Two Open Doors to the Attic - A Building Science Nightmare
Take a look at this first photo. If you've got any building science training at all, I really don't need to say anymore. Sure, I could fill you in on some of the details, but I'm betting you already know that this is a building science and home performance abomination of the worst sort.
If you don't have any building science training, let me explain a little bit. I was standing in the attic of a condo yesterday when I took the photo of the top of this water heater. To the right of the water heater is a louvered door. That door opens into the hallway of the condo. On the wall just outside that louvered door is the thermostat.
In addition, the furnace and air conditioning system is also in that closet, with its own louvered door. The hole you see in the photo above is maybe only two-thirds of the whole thing.
- Air leakage - Air can freely move between the attic and the house. That means that conditioned air gets lost to the attic, and unconditioned air can get pulled down into the condo.
- Uninsulated walls (?) - In the photo above, you can see that the inside of the closet has sheathing, but the chances are good that there's no insulation there, as this condo was built in 1970.
- Thermostat confusion - With the thermostat so close to a huge thermal bypass, it may have difficulty making the whole condo comfortable, especially if the wall it's on is indeed uninsulated.
- Open, uninsulated ceiling - The top of the closet should be covered with a rigid sheathing material and insulated. A small uninsulated area can make a huge difference in conductive heat flow, as I discussed in my Flat or Lumpy article a while back.
The photo at right shows the view from the inside looking up. If you look carefully, you can see the roof trusses and roof deck up there. It looks like there may have been drywall over the top of the closet early on and then it got ripped out to make way for the ductwork that sits on top of the furnace and air conditioner. There's still a little bit there.
As evidence that this could be causing a lot of air leakage, I present to you Exhibit A, the louvered door. Notice the dust on the louvers and at the edge. The person who owns this condo keeps a very clean house, so it's certainly not from lack of cleaning that this happens.
What to do?
First of all, both the water heater and the furnace that live in that mechanical closet are combustion appliances. They also are both of the natural draft variety (furnace pictured below), which means that they need lots of air so as not to backdraft. Backdrafting means that air comes down the exhaust flue, which means that the exhaust gases aren't going up the flue, which means that the combustion process might be creating carbon monoxide and putting it in the house. NOT good!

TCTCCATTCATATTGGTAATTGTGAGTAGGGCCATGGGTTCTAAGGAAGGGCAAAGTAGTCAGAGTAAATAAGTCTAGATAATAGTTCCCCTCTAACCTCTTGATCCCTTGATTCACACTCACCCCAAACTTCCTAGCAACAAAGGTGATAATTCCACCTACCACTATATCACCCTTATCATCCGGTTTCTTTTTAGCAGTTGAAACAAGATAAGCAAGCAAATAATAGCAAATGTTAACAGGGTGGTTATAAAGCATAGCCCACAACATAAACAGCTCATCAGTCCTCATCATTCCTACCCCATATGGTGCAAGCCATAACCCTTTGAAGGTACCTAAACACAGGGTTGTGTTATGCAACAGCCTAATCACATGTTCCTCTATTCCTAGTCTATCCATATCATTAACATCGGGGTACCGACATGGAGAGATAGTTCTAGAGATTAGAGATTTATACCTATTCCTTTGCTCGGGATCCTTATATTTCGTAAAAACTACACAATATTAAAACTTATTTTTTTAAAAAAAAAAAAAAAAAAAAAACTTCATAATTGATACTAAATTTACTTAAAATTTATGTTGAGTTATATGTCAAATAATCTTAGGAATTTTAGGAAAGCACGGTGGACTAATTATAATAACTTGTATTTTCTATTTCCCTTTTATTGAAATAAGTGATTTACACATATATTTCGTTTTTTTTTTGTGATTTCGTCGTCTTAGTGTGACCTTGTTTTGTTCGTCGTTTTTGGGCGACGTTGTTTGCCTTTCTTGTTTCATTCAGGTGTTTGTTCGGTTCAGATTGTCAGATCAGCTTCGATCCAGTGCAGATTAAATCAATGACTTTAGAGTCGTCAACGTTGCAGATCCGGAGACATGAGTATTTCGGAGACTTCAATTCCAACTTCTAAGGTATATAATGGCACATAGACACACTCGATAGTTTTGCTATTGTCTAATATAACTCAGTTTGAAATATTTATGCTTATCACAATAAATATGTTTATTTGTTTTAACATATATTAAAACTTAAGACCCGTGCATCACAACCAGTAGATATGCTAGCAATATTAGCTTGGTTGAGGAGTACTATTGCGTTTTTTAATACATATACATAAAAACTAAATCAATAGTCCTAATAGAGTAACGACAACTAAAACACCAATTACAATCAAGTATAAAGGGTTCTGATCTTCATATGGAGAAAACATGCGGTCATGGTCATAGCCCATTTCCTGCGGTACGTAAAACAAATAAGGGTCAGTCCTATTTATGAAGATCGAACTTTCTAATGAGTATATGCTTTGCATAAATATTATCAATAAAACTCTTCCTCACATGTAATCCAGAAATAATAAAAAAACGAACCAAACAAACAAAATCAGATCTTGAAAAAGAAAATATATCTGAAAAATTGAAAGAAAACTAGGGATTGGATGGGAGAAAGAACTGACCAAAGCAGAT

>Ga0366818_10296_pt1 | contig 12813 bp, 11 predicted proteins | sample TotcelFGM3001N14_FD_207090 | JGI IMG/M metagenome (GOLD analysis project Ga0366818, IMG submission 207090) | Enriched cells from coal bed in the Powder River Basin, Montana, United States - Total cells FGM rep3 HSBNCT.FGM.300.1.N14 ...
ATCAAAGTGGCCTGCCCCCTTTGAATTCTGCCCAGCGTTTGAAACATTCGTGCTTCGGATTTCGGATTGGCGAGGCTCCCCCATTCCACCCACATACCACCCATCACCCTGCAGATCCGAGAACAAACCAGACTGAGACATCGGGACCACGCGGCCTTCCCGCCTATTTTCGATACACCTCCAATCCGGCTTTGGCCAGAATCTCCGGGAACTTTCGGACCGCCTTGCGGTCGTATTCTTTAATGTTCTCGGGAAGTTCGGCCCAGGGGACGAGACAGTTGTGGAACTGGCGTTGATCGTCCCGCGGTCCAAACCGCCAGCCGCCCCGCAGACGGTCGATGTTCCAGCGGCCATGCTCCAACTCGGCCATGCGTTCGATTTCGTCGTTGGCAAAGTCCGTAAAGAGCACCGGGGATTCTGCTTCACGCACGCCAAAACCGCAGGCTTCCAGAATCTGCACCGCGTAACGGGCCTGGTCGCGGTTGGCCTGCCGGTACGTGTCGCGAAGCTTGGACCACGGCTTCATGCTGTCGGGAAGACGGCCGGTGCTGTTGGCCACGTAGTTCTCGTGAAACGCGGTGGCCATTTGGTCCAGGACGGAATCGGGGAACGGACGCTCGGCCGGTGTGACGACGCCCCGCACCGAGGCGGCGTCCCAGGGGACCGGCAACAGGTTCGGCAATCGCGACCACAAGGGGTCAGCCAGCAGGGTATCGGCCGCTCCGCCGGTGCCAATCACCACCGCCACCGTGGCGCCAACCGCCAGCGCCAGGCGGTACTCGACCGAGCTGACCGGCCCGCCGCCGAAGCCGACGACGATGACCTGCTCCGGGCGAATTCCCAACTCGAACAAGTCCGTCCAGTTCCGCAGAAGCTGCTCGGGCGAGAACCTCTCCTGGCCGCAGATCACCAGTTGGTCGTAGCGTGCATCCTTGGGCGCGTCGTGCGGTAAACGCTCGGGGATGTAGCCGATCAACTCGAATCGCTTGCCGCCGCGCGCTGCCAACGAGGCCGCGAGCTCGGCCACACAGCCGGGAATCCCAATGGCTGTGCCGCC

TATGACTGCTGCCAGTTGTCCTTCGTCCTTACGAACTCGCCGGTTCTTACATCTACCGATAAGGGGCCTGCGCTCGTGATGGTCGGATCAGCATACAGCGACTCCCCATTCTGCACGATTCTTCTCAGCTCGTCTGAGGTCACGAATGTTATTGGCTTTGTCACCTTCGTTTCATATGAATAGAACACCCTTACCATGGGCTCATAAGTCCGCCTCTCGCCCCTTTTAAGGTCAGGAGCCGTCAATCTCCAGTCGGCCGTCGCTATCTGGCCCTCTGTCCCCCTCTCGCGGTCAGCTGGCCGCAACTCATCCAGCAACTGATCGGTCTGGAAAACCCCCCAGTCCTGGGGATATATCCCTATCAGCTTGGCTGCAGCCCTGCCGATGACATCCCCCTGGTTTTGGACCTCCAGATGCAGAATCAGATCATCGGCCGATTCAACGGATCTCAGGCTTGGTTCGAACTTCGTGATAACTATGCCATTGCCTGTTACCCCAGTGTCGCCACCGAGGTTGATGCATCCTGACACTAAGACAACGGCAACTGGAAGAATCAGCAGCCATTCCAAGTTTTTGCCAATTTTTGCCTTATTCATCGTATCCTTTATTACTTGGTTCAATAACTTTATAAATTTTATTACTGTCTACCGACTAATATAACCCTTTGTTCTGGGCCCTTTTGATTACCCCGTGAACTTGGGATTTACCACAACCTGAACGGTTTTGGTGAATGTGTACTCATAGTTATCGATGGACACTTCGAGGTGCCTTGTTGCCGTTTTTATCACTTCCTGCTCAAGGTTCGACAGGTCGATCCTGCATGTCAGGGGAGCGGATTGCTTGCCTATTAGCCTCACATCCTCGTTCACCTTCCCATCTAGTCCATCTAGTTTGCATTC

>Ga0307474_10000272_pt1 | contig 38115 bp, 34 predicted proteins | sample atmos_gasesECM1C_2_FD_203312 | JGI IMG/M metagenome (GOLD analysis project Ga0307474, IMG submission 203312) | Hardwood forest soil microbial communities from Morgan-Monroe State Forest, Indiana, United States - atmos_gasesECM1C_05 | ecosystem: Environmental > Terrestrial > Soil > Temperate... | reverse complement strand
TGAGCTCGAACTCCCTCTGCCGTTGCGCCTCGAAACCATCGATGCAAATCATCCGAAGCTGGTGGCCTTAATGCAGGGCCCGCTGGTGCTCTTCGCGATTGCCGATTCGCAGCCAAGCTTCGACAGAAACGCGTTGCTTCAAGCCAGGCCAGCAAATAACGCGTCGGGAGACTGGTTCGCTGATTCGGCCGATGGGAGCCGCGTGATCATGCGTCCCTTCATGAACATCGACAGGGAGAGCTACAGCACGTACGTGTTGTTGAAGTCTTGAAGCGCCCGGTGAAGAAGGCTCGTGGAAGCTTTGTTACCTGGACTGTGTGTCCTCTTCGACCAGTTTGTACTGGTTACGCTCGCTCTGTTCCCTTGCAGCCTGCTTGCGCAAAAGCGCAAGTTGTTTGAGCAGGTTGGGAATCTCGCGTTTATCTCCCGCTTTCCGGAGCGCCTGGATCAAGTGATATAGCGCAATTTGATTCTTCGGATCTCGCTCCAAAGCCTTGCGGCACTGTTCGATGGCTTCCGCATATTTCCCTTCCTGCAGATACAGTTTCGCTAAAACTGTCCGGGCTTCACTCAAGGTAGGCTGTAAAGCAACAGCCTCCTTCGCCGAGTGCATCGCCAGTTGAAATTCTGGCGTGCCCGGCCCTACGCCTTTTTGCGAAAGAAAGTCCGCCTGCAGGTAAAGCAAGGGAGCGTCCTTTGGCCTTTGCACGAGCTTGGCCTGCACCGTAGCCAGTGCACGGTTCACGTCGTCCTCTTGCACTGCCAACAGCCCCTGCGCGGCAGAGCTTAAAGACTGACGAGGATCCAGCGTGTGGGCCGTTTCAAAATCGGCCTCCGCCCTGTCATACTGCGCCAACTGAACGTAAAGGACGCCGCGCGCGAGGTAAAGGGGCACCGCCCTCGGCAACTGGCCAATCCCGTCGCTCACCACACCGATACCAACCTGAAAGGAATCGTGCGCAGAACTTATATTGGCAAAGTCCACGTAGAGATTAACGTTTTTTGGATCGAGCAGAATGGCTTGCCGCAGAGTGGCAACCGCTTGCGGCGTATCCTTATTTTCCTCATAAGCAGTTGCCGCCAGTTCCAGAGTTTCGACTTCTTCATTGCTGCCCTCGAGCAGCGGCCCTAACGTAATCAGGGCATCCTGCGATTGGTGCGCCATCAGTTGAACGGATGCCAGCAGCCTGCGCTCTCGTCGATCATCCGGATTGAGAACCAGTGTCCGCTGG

So, one thing they could do here is lose the louvered doors and seal off all the pathways between the closet and the inside of the condo. Then you could put a ceiling on the closet with vents into the attic sized to bring in enough combustion air.
Better would be to replace the furnace and water heater with sealed combustion or direct vent models that bring in their own combustion air. In that scenario, you'd then want to go in and completely cover, seal, and insulate the top of that mechanical closet.
One thing that you don't want to do is just go up into the attic and seal the heck out of the top of that closet. It's not because you'll make the house too tight. The problem would be that you might leave the combustion appliances without enough air.
The building science principles are pretty simple here. You want a complete building envelope that's insulated and air-sealed. You want to make sure that your combustion equipment works properly. You have to do both of those things.
Building Science 101
Flat or Lumpy - How Would You Like Your Insulation?
Attic Stairs - A Mind-Blowing Hole in Your Building Envelope
An Incomplete Building Envelope Doesn't Work
3 Problems with Atmospheric Combustion Inside the Building Envelope
Making Your Home Safer with a Sealed Combustion Closet